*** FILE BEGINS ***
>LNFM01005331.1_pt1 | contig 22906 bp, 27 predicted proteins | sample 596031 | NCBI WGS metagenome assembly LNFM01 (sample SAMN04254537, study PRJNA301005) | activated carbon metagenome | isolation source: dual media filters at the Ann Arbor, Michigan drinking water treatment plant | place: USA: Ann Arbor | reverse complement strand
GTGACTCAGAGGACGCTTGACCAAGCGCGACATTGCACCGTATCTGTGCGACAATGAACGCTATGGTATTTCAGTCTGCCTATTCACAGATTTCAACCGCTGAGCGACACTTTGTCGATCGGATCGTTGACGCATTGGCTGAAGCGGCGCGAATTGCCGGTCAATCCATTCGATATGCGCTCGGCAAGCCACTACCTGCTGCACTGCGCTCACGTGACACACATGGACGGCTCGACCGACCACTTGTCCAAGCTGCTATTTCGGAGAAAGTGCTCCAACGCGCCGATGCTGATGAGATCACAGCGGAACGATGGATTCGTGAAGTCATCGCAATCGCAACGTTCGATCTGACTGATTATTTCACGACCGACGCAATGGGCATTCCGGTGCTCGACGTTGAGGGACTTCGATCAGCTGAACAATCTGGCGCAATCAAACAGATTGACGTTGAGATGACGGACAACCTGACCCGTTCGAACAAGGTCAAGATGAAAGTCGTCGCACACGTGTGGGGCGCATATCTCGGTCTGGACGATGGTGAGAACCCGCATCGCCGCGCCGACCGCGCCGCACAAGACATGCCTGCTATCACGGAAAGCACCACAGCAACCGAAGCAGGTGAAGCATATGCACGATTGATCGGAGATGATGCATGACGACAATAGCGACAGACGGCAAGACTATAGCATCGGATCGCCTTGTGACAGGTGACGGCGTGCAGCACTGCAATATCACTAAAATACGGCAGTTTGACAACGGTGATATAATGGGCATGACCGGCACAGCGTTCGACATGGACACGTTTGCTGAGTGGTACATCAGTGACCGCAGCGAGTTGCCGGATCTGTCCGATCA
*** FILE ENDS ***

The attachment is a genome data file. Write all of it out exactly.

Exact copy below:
>LNFM01005331.1_pt1 | contig 22906 bp, 27 predicted proteins | sample 596031 | NCBI WGS metagenome assembly LNFM01 (sample SAMN04254537, study PRJNA301005) | activated carbon metagenome | isolation source: dual media filters at the Ann Arbor, Michigan drinking water treatment plant | place: USA: Ann Arbor | reverse complement strand
GTGACTCAGAGGACGCTTGACCAAGCGCGACATTGCACCGTATCTGTGCGACAATGAACGCTATGGTATTTCAGTCTGCCTATTCACAGATTTCAACCGCTGAGCGACACTTTGTCGATCGGATCGTTGACGCATTGGCTGAAGCGGCGCGAATTGCCGGTCAATCCATTCGATATGCGCTCGGCAAGCCACTACCTGCTGCACTGCGCTCACGTGACACACATGGACGGCTCGACCGACCACTTGTCCAAGCTGCTATTTCGGAGAAAGTGCTCCAACGCGCCGATGCTGATGAGATCACAGCGGAACGATGGATTCGTGAAGTCATCGCAATCGCAACGTTCGATCTGACTGATTATTTCACGACCGACGCAATGGGCATTCCGGTGCTCGACGTTGAGGGACTTCGATCAGCTGAACAATCTGGCGCAATCAAACAGATTGACGTTGAGATGACGGACAACCTGACCCGTTCGAACAAGGTCAAGATGAAAGTCGTCGCACACGTGTGGGGCGCATATCTCGGTCTGGACGATGGTGAGAACCCGCATCGCCGCGCCGACCGCGCCGCACAAGACATGCCTGCTATCACGGAAAGCACCACAGCAACCGAAGCAGGTGAAGCATATGCACGATTGATCGGAGATGATGCATGACGACAATAGCGACAGACGGCAAGACTATAGCATCGGATCGCCTTGTGACAGGTGACGGCGTGCAGCACTGCAATATCACTAAAATACGGCAGTTTGACAACGGTGATATAATGGGCATGACCGGCACAGCGTTCGACATGGACACGTTTGCTGAGTGGTACATCAGTGACCGCAGCGAGTTGCCGGATCTGTCCGATCA